The county commission supported a special exception permit concerning turbines on North Mountain.
FINCASTLE — The wind was blowing about 5 mph at a Botetourt County middle school Monday night when inside, the county’s planning commission recommended approval of a project that one day might turn that breeze into electricity.
By a unanimous vote, the five-member panel supported a special exception permit sought by Apex Clean Energy, a renewable energy company that wants to build a row of giant turbines on top of North Mountain.
The permit application now goes to the Botetourt County Board of Supervisors for final action. If Apex can win county, state and federal approval in the coming months, it will be on track to have Virginia’s first commercial wind farm running by late 2017.
As currently proposed, the wind farm would consist of up to 25 turbines, each one as tall as 550 feet, that would be arranged in a Y-shaped formation traversing two ridgelines — producing enough electricity to power 20,000 homes when tapped into a nearby utility line.
Although the wind in Fincastle did not seem swift enough Monday night to propel such a project, it was likely much stronger on top of North Mountain.
In its permit application, Apex said two years of testing have found an average wind speed of between 15 and 20 mph where the ridgeline turbines will stand, reaching elevations of between 2,700 and 4,000 feet above sea level.
“This average wind speed is considered a strong resource in Virginia,” the permit application stated.
The prevailing winds of public opinion grew stronger at a public hearing that preceded the commission’s vote, where 10 of the 14 speakers supported using green energy to reduce the country’s reliance on fossil fuels, with what they called minimal impact to the environment.
“There is no mining, no fracking, no drilling,” said Sherry Crumley of Buchanan, a former board member of the state’s Department of Game and Inland Fisheries. Several people who live in areas impacted by a proposed natural gas pipeline said they would have preferred a wind farm.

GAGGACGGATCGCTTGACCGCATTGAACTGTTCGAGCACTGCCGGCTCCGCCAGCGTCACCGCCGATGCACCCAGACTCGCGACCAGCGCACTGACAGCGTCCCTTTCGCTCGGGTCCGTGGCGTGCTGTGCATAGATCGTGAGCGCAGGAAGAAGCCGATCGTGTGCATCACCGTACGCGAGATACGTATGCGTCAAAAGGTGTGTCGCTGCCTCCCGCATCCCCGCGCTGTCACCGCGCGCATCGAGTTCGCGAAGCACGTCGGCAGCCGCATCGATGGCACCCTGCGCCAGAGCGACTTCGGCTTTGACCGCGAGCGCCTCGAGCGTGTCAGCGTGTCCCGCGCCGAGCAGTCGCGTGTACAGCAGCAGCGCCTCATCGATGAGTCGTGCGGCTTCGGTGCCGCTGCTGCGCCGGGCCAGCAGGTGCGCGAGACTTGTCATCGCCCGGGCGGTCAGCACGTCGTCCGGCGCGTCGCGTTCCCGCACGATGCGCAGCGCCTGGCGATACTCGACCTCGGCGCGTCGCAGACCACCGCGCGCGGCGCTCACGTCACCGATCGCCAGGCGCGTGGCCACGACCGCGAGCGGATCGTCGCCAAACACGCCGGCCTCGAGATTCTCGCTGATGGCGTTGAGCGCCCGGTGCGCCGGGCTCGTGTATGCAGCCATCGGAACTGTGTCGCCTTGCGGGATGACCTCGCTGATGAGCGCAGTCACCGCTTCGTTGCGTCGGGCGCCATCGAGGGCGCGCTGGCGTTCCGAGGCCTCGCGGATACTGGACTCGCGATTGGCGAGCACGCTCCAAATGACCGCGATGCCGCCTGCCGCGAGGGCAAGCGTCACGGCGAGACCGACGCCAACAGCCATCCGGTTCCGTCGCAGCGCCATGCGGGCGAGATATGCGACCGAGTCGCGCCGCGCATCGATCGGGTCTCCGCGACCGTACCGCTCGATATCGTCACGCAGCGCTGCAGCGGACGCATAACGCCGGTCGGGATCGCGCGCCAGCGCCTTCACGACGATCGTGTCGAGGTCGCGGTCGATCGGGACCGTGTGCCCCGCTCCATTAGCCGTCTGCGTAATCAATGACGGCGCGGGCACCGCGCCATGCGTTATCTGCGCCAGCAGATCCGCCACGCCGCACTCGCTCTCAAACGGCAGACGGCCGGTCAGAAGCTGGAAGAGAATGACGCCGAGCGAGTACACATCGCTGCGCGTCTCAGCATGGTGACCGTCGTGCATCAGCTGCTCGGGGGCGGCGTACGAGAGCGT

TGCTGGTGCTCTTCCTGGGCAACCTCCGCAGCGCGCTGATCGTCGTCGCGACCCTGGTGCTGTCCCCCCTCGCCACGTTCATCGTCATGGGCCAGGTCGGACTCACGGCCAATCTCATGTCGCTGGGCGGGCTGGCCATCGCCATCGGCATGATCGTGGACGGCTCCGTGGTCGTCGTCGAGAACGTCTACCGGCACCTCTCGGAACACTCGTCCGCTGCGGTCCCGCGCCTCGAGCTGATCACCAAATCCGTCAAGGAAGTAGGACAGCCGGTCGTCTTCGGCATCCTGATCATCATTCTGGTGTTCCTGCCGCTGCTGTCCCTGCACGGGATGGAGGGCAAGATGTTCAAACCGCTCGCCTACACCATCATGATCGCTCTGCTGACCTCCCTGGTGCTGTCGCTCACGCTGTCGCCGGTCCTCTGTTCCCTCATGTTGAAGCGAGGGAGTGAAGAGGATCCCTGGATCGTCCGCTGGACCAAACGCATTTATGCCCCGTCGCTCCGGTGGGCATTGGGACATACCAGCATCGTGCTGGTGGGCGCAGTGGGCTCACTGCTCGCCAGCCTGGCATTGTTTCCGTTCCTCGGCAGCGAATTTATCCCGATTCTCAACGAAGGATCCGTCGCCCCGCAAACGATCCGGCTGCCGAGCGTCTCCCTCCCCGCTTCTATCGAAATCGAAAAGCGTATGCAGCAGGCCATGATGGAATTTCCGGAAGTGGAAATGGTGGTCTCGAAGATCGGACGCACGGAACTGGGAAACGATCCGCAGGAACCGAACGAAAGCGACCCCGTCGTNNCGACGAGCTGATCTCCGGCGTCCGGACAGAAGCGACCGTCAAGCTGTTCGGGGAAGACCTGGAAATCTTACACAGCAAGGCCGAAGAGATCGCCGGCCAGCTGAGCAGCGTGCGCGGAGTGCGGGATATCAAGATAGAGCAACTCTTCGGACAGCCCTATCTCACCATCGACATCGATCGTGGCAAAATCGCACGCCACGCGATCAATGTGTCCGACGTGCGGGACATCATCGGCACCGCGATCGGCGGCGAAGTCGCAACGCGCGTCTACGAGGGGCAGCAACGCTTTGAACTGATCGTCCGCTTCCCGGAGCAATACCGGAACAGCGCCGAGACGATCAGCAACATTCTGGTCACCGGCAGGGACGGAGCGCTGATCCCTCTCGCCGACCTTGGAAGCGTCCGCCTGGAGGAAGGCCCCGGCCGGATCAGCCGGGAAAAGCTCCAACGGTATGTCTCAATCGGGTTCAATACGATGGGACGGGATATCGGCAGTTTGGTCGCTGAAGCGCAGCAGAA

But support was not unanimous among the crowd of about 75 people who attended the public hearing at Central Academy Middle School, which the planning commission selected as a special meeting site in anticipation of a large turnout.
A wind farm would industrialize what is now pristine forest land, Troutville resident Bill Van Velzer said. “We’re talking about turning Botetourt County away from the attributes that have drawn people here forever,” he told the commission members.
Opposition to the project has not been as fierce as in other Southwest Virginia localities that fought wind energy development, possibly because of the spot that Apex has chosen. The 200-acre project would sit amid more than 7,000 acres of private land leased to the company in a remote area where the nearest home would be more than a mile away.
Even so, the turbines — standing higher than the tallest building in downtown Roanoke — would be easily visible for miles.
In addition to aesthetics, one of the main complaints is the noise generated by a wind farm, in particular low-frequency sounds that have been known to cause health problems, according to opponents of the project.
Under an ordinance passed by the board of supervisors last summer, sounds generated by a wind farm could be no louder than 60 decibels when heard from the nearest property line. Apex officials say their project will meet that requirement and all of the others mandated by the ordinance.
The company must also abide by 17 conditions that came with the planning commission’s recommended approval of its permit application. Among them: Strict conformance with its conceptual plan, which calls for no more than 25 turbines; limits on the hours of construction; plans to preserve vegetation and prevent erosion from storm water; and updated studies on sound and shadow flicker produced by the turbines once construction is completed.
Next for Apex will be the county board of supervisors, which will consider the company’s application at its Jan. 26 meeting. Assuming they clear all of the regulatory hurdles, Apex officials say they will start clearing land for the project by the end of this year.